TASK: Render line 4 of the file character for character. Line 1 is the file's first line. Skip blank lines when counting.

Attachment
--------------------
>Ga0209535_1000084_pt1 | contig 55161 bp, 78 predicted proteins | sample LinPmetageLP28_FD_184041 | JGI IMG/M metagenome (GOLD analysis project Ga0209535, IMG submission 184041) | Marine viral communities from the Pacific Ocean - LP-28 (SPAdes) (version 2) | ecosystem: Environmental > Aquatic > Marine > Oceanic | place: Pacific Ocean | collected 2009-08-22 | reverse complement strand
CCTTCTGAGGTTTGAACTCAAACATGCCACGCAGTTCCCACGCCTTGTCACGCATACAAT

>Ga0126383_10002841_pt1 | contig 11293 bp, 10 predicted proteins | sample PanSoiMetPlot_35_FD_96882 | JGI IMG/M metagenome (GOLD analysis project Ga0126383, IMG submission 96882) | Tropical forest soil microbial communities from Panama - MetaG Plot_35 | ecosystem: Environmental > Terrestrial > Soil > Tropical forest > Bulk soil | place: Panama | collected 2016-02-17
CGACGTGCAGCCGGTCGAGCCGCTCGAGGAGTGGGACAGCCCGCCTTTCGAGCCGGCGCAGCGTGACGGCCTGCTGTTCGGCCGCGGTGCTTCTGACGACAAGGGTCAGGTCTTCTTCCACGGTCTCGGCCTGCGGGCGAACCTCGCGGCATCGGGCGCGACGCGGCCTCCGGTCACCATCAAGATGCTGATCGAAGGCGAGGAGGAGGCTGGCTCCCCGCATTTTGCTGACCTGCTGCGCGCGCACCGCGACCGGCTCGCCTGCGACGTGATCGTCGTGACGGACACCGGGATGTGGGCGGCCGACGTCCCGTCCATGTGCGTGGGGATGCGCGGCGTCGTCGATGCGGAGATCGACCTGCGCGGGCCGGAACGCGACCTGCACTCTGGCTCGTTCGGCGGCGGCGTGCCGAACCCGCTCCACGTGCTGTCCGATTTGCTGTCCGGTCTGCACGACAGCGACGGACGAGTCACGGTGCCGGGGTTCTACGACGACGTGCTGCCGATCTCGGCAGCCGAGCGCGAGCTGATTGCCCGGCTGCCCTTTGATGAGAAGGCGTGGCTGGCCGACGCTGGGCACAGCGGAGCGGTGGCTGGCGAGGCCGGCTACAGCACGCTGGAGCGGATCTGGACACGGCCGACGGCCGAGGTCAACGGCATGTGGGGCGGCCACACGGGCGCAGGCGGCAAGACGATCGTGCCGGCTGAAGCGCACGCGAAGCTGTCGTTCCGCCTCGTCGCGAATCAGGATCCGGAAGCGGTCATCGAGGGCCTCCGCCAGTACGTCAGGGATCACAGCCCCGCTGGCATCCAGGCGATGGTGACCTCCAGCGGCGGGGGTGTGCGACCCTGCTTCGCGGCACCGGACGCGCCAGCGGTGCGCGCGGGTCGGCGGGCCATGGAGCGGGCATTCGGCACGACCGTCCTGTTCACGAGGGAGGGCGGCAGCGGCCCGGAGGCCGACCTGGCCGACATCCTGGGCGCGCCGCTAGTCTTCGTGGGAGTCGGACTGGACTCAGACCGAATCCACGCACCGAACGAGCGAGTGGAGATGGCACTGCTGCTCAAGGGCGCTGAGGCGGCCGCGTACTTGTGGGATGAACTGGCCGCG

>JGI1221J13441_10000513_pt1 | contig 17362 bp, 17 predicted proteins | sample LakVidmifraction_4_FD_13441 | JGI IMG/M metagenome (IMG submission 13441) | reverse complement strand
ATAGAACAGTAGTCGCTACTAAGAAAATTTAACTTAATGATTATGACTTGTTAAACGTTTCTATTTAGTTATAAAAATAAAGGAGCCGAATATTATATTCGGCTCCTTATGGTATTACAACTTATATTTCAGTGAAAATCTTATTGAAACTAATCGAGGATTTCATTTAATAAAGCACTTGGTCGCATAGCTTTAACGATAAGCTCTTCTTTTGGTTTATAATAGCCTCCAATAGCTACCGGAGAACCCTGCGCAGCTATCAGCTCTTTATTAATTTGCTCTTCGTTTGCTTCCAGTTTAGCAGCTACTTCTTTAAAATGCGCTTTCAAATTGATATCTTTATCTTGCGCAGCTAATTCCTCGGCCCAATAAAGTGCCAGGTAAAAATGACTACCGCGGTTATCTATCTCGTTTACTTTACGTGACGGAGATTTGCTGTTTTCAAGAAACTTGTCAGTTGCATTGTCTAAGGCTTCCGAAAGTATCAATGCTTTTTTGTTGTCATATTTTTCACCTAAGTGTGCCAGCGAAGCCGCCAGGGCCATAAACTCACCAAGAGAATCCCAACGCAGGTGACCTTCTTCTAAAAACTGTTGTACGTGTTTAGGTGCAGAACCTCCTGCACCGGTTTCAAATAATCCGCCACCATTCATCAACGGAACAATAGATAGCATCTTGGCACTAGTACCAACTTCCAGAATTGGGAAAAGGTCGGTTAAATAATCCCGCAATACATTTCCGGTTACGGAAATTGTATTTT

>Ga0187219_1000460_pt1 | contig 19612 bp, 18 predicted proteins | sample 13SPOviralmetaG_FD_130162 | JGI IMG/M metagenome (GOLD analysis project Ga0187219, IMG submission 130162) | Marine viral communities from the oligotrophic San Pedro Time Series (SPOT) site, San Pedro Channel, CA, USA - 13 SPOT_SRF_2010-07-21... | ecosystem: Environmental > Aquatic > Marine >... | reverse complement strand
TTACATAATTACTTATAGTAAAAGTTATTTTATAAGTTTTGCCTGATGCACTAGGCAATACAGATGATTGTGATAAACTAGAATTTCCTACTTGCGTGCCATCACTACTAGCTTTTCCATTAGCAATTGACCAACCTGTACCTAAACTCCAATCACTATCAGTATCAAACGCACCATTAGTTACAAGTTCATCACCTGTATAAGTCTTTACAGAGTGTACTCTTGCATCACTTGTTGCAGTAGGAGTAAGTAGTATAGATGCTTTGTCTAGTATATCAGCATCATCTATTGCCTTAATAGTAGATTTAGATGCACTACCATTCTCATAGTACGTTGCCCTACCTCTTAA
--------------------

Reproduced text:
CGACGTGCAGCCGGTCGAGCCGCTCGAGGAGTGGGACAGCCCGCCTTTCGAGCCGGCGCAGCGTGACGGCCTGCTGTTCGGCCGCGGTGCTTCTGACGACAAGGGTCAGGTCTTCTTCCACGGTCTCGGCCTGCGGGCGAACCTCGCGGCATCGGGCGCGACGCGGCCTCCGGTCACCATCAAGATGCTGATCGAAGGCGAGGAGGAGGCTGGCTCCCCGCATTTTGCTGACCTGCTGCGCGCGCACCGCGACCGGCTCGCCTGCGACGTGATCGTCGTGACGGACACCGGGATGTGGGCGGCCGACGTCCCGTCCATGTGCGTGGGGATGCGCGGCGTCGTCGATGCGGAGATCGACCTGCGCGGGCCGGAACGCGACCTGCACTCTGGCTCGTTCGGCGGCGGCGTGCCGAACCCGCTCCACGTGCTGTCCGATTTGCTGTCCGGTCTGCACGACAGCGACGGACGAGTCACGGTGCCGGGGTTCTACGACGACGTGCTGCCGATCTCGGCAGCCGAGCGCGAGCTGATTGCCCGGCTGCCCTTTGATGAGAAGGCGTGGCTGGCCGACGCTGGGCACAGCGGAGCGGTGGCTGGCGAGGCCGGCTACAGCACGCTGGAGCGGATCTGGACACGGCCGACGGCCGAGGTCAACGGCATGTGGGGCGGCCACACGGGCGCAGGCGGCAAGACGATCGTGCCGGCTGAAGCGCACGCGAAGCTGTCGTTCCGCCTCGTCGCGAATCAGGATCCGGAAGCGGTCATCGAGGGCCTCCGCCAGTACGTCAGGGATCACAGCCCCGCTGGCATCCAGGCGATGGTGACCTCCAGCGGCGGGGGTGTGCGACCCTGCTTCGCGGCACCGGACGCGCCAGCGGTGCGCGCGGGTCGGCGGGCCATGGAGCGGGCATTCGGCACGACCGTCCTGTTCACGAGGGAGGGCGGCAGCGGCCCGGAGGCCGACCTGGCCGACATCCTGGGCGCGCCGCTAGTCTTCGTGGGAGTCGGACTGGACTCAGACCGAATCCACGCACCGAACGAGCGAGTGGAGATGGCACTGCTGCTCAAGGGCGCTGAGGCGGCCGCGTACTTGTGGGATGAACTGGCCGCG